02 – The green fog of war

Dall-e Art: A dystopian scene of renewable energy in the style of Munch.

Dall-e Art: A-dystopian-scene-of-renewable-energy-in-the-style-of-Munch.

If the new millennium will be known for anything, it certainly marked the beginning of a new era of misinformation. Since the 2000s, the digital revolution, the rise of social media and dopamin engineered clickbaits have wreaked havoc on objective journalism and factual argumentation. It is literally some people’s job today to make brands, products or services fall in line with public opinion and the overall consumer sentiment. To me, at least, it seems the spin doctors are in control more than ever, making it damn near impossible for people to know which companies align with their morals and values.

It reminds me of an article I read years ago, by the ‘Copenhagen Institute for the Future’ headlined ‘Branding er tabernes hævn’ which translates to ‘Branding is the loser’s revenge’. It tells the story of how companies are increasingly shifting their focus from the primary (the actual), to the secondary. From performance and quality, to words, symbols and universes that offer little to no substance. It’s the last desperate attempt by a lesser competitor to level the playing field, even though they have an inferior product in the market. Build a strong enough brand and you can get away with anything. In our line of work this is referred to as green-washing, and you read about it every single day.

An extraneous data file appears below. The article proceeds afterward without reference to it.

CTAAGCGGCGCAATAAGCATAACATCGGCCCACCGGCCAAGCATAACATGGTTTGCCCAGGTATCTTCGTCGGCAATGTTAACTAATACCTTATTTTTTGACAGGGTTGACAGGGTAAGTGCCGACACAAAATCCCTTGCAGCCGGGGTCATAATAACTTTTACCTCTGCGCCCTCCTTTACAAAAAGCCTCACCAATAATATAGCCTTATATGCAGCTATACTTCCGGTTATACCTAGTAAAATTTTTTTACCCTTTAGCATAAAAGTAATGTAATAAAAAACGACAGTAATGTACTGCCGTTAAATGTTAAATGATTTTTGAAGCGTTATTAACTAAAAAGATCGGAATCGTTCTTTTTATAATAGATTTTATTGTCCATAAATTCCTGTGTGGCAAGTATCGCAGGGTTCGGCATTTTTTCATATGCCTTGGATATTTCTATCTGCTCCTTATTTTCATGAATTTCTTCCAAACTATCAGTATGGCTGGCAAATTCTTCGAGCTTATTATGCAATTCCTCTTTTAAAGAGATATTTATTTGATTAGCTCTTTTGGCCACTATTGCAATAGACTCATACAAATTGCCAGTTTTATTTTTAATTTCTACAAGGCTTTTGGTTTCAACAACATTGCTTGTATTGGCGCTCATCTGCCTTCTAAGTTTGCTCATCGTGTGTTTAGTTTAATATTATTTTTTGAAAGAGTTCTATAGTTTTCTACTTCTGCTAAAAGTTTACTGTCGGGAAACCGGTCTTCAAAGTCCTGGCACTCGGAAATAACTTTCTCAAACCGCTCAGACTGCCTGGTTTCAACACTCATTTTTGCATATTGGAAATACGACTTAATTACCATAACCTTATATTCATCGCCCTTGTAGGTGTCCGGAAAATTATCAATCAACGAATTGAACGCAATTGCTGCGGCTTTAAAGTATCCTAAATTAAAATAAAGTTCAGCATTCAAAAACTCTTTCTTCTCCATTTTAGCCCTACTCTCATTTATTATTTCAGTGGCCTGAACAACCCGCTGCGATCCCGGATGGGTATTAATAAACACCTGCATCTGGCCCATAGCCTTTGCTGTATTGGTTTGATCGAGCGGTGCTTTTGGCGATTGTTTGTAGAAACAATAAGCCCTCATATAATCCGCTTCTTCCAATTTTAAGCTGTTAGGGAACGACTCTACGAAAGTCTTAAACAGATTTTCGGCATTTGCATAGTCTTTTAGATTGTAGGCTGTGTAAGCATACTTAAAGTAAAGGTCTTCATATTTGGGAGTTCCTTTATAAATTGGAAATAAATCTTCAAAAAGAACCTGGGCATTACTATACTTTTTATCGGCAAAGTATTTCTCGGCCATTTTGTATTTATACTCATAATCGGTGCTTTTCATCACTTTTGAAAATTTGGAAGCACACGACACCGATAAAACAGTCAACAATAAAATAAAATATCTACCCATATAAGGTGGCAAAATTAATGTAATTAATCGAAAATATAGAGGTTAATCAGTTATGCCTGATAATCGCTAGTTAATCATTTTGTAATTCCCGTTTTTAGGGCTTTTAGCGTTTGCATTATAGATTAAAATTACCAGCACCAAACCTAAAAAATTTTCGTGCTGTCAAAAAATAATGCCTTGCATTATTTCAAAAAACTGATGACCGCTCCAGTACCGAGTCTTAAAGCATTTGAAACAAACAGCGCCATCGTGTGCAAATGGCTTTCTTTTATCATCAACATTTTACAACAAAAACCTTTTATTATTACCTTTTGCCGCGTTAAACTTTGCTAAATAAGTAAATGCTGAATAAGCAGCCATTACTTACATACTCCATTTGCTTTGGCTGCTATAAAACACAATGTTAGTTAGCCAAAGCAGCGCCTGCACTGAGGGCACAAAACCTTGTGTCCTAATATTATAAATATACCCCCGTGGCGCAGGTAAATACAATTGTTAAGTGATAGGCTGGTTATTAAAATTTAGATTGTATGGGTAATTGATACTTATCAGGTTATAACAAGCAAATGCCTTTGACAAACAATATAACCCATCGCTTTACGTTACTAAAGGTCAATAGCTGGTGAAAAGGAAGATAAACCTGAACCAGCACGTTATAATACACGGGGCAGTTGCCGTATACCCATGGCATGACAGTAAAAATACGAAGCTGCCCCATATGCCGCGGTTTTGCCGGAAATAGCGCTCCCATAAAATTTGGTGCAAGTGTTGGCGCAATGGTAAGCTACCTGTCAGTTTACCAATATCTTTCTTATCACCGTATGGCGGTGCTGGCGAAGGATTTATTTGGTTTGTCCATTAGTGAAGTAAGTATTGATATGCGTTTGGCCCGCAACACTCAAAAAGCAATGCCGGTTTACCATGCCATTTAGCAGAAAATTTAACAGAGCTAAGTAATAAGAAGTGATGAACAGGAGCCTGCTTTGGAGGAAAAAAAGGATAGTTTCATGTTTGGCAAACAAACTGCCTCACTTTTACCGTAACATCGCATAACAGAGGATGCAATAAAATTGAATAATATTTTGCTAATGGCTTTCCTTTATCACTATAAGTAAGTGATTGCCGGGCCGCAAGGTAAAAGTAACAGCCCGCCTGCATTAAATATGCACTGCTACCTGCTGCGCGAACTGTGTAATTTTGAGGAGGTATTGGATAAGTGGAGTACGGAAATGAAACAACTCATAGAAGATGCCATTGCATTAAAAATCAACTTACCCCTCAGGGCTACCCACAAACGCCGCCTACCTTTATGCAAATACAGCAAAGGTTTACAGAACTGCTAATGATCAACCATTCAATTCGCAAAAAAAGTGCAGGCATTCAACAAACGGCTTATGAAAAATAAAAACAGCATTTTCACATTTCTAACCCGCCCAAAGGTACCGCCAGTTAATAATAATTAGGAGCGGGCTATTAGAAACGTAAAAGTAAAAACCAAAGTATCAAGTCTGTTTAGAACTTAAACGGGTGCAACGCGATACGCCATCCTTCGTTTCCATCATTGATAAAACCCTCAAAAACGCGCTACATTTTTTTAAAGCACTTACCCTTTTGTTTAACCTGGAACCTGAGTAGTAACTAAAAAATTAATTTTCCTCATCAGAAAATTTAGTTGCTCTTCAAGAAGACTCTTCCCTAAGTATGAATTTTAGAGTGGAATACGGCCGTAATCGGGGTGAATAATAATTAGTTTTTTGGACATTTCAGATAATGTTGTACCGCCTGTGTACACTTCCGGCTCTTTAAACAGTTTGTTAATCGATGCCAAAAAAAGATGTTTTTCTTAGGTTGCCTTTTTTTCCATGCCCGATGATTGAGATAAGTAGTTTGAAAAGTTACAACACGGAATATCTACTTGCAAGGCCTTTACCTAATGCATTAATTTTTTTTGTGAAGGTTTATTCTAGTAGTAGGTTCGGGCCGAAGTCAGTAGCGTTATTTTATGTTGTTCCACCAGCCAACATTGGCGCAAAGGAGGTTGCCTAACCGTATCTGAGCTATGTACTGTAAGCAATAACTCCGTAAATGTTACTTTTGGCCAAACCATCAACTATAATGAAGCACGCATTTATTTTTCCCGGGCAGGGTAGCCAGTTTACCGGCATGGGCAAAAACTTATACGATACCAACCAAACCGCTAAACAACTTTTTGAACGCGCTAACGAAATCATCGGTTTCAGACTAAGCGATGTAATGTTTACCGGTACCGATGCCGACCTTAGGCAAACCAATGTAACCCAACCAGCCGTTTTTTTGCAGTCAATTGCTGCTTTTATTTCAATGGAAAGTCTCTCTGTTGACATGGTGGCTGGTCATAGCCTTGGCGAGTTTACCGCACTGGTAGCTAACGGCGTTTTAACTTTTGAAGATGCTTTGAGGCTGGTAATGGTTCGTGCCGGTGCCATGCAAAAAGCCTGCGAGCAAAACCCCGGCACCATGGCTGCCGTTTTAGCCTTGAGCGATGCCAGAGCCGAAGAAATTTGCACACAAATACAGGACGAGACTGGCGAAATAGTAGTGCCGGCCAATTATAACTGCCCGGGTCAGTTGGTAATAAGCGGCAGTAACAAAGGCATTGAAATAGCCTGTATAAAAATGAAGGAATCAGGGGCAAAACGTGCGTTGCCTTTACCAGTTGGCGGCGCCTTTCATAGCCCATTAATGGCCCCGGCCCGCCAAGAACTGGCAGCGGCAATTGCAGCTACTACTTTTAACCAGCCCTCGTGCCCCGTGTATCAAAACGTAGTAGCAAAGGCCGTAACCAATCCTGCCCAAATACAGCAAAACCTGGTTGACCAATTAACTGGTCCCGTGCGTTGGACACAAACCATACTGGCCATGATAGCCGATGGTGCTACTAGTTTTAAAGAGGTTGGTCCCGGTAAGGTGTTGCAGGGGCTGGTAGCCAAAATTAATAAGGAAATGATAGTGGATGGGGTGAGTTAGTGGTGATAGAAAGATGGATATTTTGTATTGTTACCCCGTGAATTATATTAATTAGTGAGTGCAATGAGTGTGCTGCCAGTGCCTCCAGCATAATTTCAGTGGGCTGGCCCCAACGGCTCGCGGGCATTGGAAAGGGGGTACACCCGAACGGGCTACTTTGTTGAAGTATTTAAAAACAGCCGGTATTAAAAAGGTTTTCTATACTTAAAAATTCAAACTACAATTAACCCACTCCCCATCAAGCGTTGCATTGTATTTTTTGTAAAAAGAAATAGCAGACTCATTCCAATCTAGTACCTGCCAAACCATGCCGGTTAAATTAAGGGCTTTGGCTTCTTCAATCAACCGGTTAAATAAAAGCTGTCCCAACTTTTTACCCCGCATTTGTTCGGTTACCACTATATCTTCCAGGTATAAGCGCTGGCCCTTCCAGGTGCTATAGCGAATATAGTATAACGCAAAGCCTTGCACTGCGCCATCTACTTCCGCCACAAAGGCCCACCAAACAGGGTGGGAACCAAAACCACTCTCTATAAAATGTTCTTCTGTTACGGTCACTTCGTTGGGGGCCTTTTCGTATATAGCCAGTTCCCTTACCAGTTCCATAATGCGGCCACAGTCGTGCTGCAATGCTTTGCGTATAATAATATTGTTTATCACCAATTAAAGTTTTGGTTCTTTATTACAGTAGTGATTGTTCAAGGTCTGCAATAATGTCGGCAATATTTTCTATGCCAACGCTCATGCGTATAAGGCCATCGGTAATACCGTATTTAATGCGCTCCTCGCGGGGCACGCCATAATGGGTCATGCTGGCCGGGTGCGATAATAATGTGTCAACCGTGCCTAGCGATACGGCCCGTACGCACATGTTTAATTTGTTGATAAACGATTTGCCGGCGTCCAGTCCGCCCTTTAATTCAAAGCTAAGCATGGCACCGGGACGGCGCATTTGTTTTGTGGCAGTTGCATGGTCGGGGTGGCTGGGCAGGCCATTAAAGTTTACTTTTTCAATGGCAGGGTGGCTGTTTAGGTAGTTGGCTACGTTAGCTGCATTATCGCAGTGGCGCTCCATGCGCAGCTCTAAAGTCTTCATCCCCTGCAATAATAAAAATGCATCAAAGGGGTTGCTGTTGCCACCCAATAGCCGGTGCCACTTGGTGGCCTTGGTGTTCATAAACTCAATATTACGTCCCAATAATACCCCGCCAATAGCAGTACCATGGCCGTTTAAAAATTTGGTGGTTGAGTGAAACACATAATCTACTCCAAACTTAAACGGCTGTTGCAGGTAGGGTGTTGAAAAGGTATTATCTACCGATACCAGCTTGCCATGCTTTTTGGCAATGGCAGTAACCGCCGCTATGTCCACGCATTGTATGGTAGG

Take the case of global coffee darling Starbucks that everyone loves to hate. In 2018, they released a “straw-less lid” as part of its sustainability drive and promised to end all use of plastic straws in their 28.000 stores by 2020. But what do you know? It actually contained more plastics than the old lid-and-straw solution. Here’s to the green revolution!

Or H&M who recently got caught red-handed in a Quartz exposé. The fast-fashion behemoth flipped the scale, showing consumers environmental scorecards that were exactly opposite of what was actually happening. In a specific case, “-20% water usage” index score, that is, a garment that used 20% more water than average, was listed on H&M’s website as using 20% less. Apparently, at H&M, more is actually less and not the other way around. 

The problem is, this is how we currently are dealing with our global challenges. Through smoke and mirrors, haze and fog. Through rhetoric and deception, rather than genuine action, transparency and accountability. Imagine, for a second, what would happen if a member of the H&M executive group stood up and said, “you know what, forget about all these dubious scorecards. Instead, let’s transform our business. Let’s make a significant contribution to the global water shortage problem AND make circularity the very core of our brand”. What do you think would happen?